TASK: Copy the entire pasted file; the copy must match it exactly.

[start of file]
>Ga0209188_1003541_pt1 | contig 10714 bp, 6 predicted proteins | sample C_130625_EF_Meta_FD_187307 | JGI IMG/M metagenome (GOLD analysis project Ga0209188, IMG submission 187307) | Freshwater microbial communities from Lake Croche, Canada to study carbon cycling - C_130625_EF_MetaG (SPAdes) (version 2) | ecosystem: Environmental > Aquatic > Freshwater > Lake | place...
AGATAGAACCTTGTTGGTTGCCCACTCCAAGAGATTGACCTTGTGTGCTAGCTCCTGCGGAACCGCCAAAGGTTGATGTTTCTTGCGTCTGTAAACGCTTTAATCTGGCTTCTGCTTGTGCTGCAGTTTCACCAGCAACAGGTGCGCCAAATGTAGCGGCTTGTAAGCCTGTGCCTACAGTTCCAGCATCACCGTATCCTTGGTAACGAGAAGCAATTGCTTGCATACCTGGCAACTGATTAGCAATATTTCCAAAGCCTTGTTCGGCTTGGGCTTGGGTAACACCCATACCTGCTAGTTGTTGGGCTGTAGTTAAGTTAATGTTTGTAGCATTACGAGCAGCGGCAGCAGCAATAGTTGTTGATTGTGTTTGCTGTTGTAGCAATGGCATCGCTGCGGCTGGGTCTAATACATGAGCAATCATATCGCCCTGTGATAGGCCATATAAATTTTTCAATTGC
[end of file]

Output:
>Ga0209188_1003541_pt1 | contig 10714 bp, 6 predicted proteins | sample C_130625_EF_Meta_FD_187307 | JGI IMG/M metagenome (GOLD analysis project Ga0209188, IMG submission 187307) | Freshwater microbial communities from Lake Croche, Canada to study carbon cycling - C_130625_EF_MetaG (SPAdes) (version 2) | ecosystem: Environmental > Aquatic > Freshwater > Lake | place...
AGATAGAACCTTGTTGGTTGCCCACTCCAAGAGATTGACCTTGTGTGCTAGCTCCTGCGGAACCGCCAAAGGTTGATGTTTCTTGCGTCTGTAAACGCTTTAATCTGGCTTCTGCTTGTGCTGCAGTTTCACCAGCAACAGGTGCGCCAAATGTAGCGGCTTGTAAGCCTGTGCCTACAGTTCCAGCATCACCGTATCCTTGGTAACGAGAAGCAATTGCTTGCATACCTGGCAACTGATTAGCAATATTTCCAAAGCCTTGTTCGGCTTGGGCTTGGGTAACACCCATACCTGCTAGTTGTTGGGCTGTAGTTAAGTTAATGTTTGTAGCATTACGAGCAGCGGCAGCAGCAATAGTTGTTGATTGTGTTTGCTGTTGTAGCAATGGCATCGCTGCGGCTGGGTCTAATACATGAGCAATCATATCGCCCTGTGATAGGCCATATAAATTTTTCAATTGC